Thursday, February 17, 2011

In the Midnight Hour

Adolescence is a time of discovery. One such discovery was that the day had twenty-four hours- it didn't end at 10:30 PM. There was another world which sprang into existence in the middle of the night. Everyone's parents worked in the morning, so if one was discreet one could leave the house at midnight, meet up with a friend or two, and prowl the streets, looking for adventure.

My childhood friend Kevin had a special knowledge of secret places. One of these places was the roof of Our Lady of Victory, the local catholic K-8 school. There was a certain section of the roof which overhung a railing next to the playground. There was only a 5 foot gap between the railing and the gutter, anyone who had the nerve (and could do a pull-up) could hoist themselves up. From there it was any easy job to attain the roof of the classroom building, a good forty feet above the ground.

We lived on the northern edge of North Minneapolis, a housing development on what only a generation prior had been a potato field. The land was table-flat, any elevation was an anomaly. When we stood on that roof, we could see for miles- taking in a vista of treetops, only broken by distant grain elevators. We could see the boundaries of our world: banal, small- a bedroom community with no attractions. There were no bars, no pubs- we lived in a "dry" ward. As we raced around on that roof-top, going from one side to the other, we felt excited by our double transgression- trespassing, and on the Church's property!

We managed to get down without killing ourselves, but there would be other midnight excursions, which gradually morphed into our late teen years, when booze, girls and other worldly temptations (in other parts of the city) replaced these childish games. We never found a bigger thrill, though.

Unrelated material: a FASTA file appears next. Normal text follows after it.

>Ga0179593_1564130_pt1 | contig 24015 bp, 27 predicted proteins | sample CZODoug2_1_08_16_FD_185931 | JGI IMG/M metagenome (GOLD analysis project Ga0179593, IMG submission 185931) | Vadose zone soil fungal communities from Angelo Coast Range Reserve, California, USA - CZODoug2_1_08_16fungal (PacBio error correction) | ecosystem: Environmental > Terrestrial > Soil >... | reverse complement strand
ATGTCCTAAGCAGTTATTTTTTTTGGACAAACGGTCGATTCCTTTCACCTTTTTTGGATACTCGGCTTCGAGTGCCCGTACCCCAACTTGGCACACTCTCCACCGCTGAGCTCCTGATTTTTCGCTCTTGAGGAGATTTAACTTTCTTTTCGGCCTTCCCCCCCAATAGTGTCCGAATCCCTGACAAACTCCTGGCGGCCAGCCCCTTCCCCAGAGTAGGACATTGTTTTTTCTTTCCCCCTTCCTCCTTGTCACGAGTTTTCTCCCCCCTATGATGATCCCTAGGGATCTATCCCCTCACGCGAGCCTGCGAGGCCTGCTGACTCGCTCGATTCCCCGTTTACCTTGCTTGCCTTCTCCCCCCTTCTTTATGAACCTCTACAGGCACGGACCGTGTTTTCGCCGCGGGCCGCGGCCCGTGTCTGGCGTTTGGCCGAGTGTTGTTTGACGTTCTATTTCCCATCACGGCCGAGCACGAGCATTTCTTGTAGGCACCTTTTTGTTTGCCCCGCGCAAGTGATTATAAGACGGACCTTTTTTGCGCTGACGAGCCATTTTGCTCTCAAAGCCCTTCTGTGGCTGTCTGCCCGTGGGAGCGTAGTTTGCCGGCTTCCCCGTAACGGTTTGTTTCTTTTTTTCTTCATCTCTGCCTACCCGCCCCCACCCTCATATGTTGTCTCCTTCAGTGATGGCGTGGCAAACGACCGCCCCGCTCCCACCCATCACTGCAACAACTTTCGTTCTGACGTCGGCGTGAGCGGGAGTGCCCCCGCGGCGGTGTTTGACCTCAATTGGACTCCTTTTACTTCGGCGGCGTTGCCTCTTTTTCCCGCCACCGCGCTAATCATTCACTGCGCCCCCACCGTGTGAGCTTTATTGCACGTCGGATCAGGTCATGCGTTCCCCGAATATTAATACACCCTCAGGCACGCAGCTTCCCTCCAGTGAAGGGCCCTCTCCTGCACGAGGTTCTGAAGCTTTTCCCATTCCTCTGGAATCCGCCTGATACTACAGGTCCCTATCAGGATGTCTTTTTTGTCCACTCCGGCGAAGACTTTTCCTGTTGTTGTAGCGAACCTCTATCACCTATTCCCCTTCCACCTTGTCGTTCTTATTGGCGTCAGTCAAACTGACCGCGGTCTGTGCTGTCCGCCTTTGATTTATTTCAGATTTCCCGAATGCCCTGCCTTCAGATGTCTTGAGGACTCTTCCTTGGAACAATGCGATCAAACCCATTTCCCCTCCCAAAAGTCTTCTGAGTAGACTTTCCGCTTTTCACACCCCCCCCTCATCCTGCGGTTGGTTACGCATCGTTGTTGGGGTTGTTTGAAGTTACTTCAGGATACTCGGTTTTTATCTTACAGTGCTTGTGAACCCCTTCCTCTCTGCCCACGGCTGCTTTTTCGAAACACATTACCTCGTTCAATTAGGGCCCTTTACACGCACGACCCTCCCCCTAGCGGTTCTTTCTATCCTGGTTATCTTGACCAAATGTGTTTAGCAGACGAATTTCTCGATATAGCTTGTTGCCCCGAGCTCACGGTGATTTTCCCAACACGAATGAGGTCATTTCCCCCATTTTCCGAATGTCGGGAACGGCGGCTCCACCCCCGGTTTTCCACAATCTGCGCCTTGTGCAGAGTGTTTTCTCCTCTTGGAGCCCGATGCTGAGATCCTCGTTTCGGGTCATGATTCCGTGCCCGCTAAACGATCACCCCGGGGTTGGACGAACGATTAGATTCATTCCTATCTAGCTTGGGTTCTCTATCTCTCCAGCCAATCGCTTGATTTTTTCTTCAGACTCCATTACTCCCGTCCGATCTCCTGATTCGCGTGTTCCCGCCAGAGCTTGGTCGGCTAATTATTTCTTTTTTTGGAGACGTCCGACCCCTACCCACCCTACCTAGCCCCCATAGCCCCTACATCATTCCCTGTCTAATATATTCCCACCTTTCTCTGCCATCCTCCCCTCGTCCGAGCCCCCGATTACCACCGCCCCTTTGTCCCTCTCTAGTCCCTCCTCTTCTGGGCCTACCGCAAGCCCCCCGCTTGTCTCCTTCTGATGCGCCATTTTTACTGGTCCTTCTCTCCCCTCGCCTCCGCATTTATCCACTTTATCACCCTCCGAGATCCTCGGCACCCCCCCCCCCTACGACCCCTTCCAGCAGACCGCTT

By Professor Batty


Anonymous NormanLake said...

It all comes back to me, Except that as parochial school students, my friends Charlie and Bob, the Gallagher boys and I, would have some holy day or another off from school, while public school kids had to be in attendance. We would climb up to the roof via a railing on the swimming pool section,much like you describe, except we would do it in broad daylight. Taunting the kids who had to be there by peeking in the windows or performing silly stunts, for their amusement. Of course, some would take offense, an "shaft" us and such. We had to be sure that we were off the roof by schoolday end, lest we get accosted on our maneuvers, by school officials or irate upperclassmen. I guess we were amusing enough we never got beat up, or caught.

Blogger oroboros said...

As a kid our housing tract was bordered by the railroad tracks.My cousin Barbara and I on one memorable midnight escapade climbed up on top of one of the boxcars sitting on the siding tracks and waited for a train to come whooshing by at 60+ MPH. The whole car trembled and swayed with the pounding and bow wave of the locomotive and suction of the passing carriages following it. Talk about thrill! That was it...and over 50 years ago now but vividly remembered.

Blogger Professor Batty said...

NormanLake and oroboros ~ I can't even begin to count the number of times a misstep would have ended in disaster when I was a teen. I guess that was the fun of it.

Blogger oroboros said...

I hear you Prof. B. I've used up not a few of my nine lives...and there was no fun about it!

Anonymous NormanLake said...

Oroboros/batty, one misstep...Instant recognition! We would jump the D&M, a couple blocks from the carbridge over the Thunder Bay river, and jump in as we passed over the river. It took some "skill" to catch the train, and swimming trunks with sneakers was all the costume we would need. Trip, while attempting to "board", and the least you would get for the effort would be skinned knees, arms, face, etc. The wromg slip, and adios. One story I would never have told my children.

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